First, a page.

Republican presidential hopeful Jon Huntsman announces the suspension of his 2012 presidential bid in Myrtle Beach, South Carolina, January 16, 2012. REUTERS/Eric Thayer
Reports that Jon Huntsman will become the next U.S. ambassador to Russia stirred anxiety in Moscow on Thursday, with one politician calling him a hawk and pro-Kremlin media recalling what they said was his worrying history of hostile rhetoric.
An official in U.S. President Donald Trump's administration said on Wednesday that Huntsman, a one-time Republican presidential candidate and ambassador to China and Singapore, had accepted Trump's offer to represent the United States in Moscow, a move that needs Senate confirmation.
With U.S.-Russia relations at their worst since the Cold War and Russia a politically toxic issue in Washington as hacking and influence-peddling scandals threaten to erupt, Russian officials are looking for clues as to where the troubled relationship might be going.
"The choice of nominee for U.S. ambassador in Moscow says a lot," said Alexei Pushkov, a Senator who has in the past said he hoped that Trump could deliver better U.S.-Russia ties.
"Huntsman used to be the head of the Atlantic Council, where harsh criticism of Russia has become the norm. He is definitely not a dove."
Trump was mainly surrounding himself with people who did not want to improve relations, Pushkov complained. "It will make the search for common ground harder," he said.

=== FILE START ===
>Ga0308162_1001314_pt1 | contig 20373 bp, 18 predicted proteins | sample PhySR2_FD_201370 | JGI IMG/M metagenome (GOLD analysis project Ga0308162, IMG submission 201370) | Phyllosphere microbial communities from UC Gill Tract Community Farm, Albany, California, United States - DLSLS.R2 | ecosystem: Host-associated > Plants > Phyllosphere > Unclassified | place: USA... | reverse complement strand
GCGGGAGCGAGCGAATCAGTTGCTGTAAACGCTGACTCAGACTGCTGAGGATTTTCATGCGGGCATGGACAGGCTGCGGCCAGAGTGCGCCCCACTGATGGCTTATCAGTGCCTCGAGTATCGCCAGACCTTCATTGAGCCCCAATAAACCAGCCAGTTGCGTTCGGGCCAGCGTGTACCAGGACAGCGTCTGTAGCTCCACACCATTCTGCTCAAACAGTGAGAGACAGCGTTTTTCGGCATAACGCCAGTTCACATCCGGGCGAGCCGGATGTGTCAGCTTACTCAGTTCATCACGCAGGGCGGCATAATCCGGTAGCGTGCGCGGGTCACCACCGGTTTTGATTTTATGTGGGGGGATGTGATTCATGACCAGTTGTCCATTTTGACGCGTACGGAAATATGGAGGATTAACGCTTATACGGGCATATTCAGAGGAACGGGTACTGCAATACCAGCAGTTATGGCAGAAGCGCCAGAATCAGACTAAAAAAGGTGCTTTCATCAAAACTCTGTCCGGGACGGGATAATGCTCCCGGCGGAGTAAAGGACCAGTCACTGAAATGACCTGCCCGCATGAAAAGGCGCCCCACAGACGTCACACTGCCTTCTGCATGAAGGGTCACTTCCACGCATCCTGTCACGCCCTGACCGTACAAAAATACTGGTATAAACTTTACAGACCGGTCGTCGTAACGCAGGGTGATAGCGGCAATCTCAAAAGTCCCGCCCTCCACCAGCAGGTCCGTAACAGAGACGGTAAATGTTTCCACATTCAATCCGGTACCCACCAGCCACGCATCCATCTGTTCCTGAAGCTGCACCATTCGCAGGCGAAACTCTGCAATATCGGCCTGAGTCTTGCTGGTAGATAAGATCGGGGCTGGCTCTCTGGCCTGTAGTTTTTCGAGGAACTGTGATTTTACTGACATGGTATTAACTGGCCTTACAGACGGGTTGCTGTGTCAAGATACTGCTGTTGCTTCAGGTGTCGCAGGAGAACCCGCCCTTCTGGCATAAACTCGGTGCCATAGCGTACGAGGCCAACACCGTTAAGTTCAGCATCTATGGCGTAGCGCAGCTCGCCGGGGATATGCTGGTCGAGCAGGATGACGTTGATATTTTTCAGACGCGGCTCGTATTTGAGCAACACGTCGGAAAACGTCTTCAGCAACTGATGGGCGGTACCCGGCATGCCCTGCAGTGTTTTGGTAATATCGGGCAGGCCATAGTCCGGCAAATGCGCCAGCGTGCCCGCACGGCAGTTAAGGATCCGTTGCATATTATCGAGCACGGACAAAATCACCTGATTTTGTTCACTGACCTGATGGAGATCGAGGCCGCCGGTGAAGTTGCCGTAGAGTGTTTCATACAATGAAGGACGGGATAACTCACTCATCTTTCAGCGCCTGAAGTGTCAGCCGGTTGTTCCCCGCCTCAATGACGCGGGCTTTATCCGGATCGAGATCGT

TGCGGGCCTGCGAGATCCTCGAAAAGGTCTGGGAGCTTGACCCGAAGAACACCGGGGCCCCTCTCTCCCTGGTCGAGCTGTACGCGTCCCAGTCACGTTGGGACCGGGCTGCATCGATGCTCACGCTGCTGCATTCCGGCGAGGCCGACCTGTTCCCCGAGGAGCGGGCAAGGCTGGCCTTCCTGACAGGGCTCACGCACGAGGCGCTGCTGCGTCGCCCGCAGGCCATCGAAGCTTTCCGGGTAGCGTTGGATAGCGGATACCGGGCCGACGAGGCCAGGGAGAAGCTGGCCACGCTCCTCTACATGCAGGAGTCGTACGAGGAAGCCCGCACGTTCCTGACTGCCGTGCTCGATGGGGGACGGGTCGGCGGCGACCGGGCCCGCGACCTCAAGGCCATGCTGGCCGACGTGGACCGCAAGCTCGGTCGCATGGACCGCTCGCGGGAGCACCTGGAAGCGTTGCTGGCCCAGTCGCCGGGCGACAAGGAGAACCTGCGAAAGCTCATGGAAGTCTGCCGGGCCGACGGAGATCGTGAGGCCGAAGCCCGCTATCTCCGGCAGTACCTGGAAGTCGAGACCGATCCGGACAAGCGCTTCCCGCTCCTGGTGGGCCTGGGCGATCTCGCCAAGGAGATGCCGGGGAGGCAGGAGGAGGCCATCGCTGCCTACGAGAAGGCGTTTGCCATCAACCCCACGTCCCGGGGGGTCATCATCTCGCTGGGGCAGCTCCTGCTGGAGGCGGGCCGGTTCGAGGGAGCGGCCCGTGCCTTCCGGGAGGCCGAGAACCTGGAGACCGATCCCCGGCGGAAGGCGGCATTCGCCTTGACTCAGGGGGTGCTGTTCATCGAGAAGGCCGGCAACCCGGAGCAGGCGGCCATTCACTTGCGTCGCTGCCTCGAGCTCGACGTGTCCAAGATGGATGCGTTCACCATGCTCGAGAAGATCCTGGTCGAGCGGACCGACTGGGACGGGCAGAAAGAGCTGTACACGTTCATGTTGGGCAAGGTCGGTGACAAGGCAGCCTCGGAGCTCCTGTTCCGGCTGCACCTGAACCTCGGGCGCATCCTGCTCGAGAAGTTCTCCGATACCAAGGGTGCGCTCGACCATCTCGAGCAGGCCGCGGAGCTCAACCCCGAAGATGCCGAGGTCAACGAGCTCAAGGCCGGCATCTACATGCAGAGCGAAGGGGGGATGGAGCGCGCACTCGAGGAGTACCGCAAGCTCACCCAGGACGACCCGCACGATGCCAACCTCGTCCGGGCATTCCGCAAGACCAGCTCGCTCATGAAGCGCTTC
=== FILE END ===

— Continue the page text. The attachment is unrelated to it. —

Russian officials watched with dismay last month as Trump replaced his national security adviser, Michael Flynn, who they saw as a possible ally, after a Russia-related scandal. He was replaced by Army Lieutenant General H.R. McMaster, who is more hawkish on Russia.
In another move likely to disappoint Moscow, two officials told Reuters the administration has offered the job of top Russia adviser at the National Security Council to Russia scholar Fiona Hill, a leading critic of Russian President Vladimir Putin.
Huntsman, in Russian eyes, was therefore the latest in a series of setbacks.
Communist party leader Gennady Zyuganov, in lock-step with the Kremlin on most foreign policy issues, steered his social media followers to an article describing Huntsman as someone who hated Russia.
The article quoted Huntsman as having once said that forging better ties with Moscow would require Washington to turn a blind eye to Russia's patchy record on rights and democracy.
That was a reference to a comment Huntsman made in 2012 when he likened Barack Obama's efforts to reboot ties with Russia to "a Potemkin village."
The Kremlin was more circumspect. Dmitry Peskov, Putin's spokesman, said Moscow would welcome any U.S. ambassador who was "a convinced proponent" of the idea of establishing a dialogue with Russia.
His caution reflects how far the Kremlin has had to scale down its expectations of a rapprochement. The Russian parliament erupted in applause when it learned Trump had won the U.S. election, amid hopes he might ease sanctions imposed over the Ukraine crisis.